About 30 people tied yellow scarves around their arms and strolled down Massachusetts Street in an effort Saturday to educate the community about blindness.
"We are demonstrating with our canes and our dogs, the independence and freedom that we have," said Jim Canaday, vice president of the Douglas County Area Chapter of the National Federation of the Blind. "We are out among the people, the public. We give them a chance to see us."
The White Cane Walk, which went from 11th Street to Seventh Street, followed White Cane Safety Day, a national event on Wednesday, recognizing the rights of blind people.
Canaday said the challenges that blind people face in educating the public are different from those for people with mobility impairments.
"We face a different kind of a prejudice, a kind of well-meaning, soft-glove sort of prejudice," he said. "Low expectations, and 'the blind person needs protection' and stuff like that. We need to be allowed to do as much as we can."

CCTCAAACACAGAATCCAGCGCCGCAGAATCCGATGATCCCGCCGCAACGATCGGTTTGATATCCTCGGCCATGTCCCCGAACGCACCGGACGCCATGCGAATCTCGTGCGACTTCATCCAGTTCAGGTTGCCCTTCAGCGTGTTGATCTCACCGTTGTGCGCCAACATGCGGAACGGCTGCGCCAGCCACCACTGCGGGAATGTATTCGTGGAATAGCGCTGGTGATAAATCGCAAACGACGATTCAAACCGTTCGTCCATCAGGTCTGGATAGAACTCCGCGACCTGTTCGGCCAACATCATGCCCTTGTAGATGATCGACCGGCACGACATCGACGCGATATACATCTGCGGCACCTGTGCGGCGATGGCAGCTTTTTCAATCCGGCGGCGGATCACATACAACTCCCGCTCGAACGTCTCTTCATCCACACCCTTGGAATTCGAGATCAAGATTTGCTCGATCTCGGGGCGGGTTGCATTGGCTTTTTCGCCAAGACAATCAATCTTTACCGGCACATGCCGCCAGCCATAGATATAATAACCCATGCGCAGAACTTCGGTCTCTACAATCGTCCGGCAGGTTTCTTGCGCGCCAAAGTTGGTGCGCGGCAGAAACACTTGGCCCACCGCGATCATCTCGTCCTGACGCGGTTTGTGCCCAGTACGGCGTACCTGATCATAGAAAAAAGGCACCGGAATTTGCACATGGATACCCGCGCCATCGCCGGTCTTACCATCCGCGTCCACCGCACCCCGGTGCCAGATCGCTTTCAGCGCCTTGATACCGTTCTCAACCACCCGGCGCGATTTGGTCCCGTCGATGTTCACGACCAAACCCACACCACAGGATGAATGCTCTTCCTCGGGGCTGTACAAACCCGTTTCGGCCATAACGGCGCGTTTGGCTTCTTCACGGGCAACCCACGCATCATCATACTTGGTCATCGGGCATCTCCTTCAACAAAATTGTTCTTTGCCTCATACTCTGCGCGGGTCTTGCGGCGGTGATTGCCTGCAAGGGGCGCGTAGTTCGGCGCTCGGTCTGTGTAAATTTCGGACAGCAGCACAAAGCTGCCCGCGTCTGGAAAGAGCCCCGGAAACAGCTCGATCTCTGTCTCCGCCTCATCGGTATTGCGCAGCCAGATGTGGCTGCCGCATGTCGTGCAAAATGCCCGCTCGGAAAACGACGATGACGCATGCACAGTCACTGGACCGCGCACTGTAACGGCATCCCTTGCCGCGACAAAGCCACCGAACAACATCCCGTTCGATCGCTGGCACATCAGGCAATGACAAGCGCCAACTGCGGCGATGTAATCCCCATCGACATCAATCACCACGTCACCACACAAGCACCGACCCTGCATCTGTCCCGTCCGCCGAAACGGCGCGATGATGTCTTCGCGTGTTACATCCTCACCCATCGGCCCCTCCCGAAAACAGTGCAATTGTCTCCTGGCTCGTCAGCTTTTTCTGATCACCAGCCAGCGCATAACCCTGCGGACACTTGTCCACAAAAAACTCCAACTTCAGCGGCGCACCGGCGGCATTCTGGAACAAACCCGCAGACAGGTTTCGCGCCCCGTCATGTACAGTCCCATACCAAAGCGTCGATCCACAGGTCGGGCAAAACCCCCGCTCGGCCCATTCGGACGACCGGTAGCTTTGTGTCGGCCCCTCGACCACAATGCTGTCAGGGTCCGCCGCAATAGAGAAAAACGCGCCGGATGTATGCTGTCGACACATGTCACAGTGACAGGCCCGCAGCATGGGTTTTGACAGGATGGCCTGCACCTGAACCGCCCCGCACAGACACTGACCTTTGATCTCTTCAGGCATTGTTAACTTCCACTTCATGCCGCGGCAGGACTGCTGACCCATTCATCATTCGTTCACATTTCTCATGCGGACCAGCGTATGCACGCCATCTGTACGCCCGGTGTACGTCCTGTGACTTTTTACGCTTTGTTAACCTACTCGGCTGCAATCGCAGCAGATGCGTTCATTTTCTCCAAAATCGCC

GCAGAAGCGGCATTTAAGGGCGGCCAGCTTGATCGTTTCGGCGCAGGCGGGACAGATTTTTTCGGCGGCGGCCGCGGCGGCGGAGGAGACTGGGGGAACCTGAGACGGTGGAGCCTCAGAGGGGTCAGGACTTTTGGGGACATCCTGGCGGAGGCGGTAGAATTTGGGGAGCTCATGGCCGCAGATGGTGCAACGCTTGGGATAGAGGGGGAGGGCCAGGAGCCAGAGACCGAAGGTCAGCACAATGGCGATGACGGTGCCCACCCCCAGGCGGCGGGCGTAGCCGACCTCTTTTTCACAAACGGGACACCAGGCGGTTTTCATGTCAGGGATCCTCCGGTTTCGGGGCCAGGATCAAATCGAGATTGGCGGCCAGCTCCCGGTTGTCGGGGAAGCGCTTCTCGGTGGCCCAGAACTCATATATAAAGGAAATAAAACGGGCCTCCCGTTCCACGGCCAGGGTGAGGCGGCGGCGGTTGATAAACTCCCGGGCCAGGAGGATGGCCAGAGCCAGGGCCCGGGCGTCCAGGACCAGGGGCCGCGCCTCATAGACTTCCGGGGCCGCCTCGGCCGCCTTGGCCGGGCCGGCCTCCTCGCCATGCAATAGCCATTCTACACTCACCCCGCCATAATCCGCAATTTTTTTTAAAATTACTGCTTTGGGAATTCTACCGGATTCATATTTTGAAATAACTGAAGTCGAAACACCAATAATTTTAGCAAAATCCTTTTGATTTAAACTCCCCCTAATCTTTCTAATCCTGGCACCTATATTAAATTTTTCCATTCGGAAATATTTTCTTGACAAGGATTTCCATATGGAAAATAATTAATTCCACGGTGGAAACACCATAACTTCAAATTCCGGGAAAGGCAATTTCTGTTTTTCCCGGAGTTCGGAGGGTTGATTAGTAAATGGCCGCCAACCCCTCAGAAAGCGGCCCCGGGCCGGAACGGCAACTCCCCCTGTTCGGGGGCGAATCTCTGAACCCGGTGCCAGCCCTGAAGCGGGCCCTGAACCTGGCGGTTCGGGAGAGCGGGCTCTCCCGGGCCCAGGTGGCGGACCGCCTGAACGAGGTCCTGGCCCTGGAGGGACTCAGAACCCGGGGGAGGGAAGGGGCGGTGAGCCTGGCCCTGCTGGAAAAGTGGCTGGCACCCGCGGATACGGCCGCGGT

Rob Tabor, benefits advocate for Independence Inc., said that there is a continuous need for public education and that misperceptions still occur, particularly in the workplace.
"There seems to be a glass ceiling when it comes to situations like employment," he said. "Sixty-five to 70 percent of blind people are either unemployed or underemployed. These are national numbers. : We keep on pressing with public awareness events like these."
KU student Rachel Magario, who also participated in Saturday's walk, said she has never been turned down for a job, but she agreed that the most important area for public education about blindness is in the professional world.
"When I go to interviews, sometimes people ask me, 'How are you going to write, or how are you going to do spreadsheets?'" she said. "Sometimes, I have an answer for them. A lot of times, I don't have an answer. But, just like anybody else, I have the right to learn. I'm a quick learner."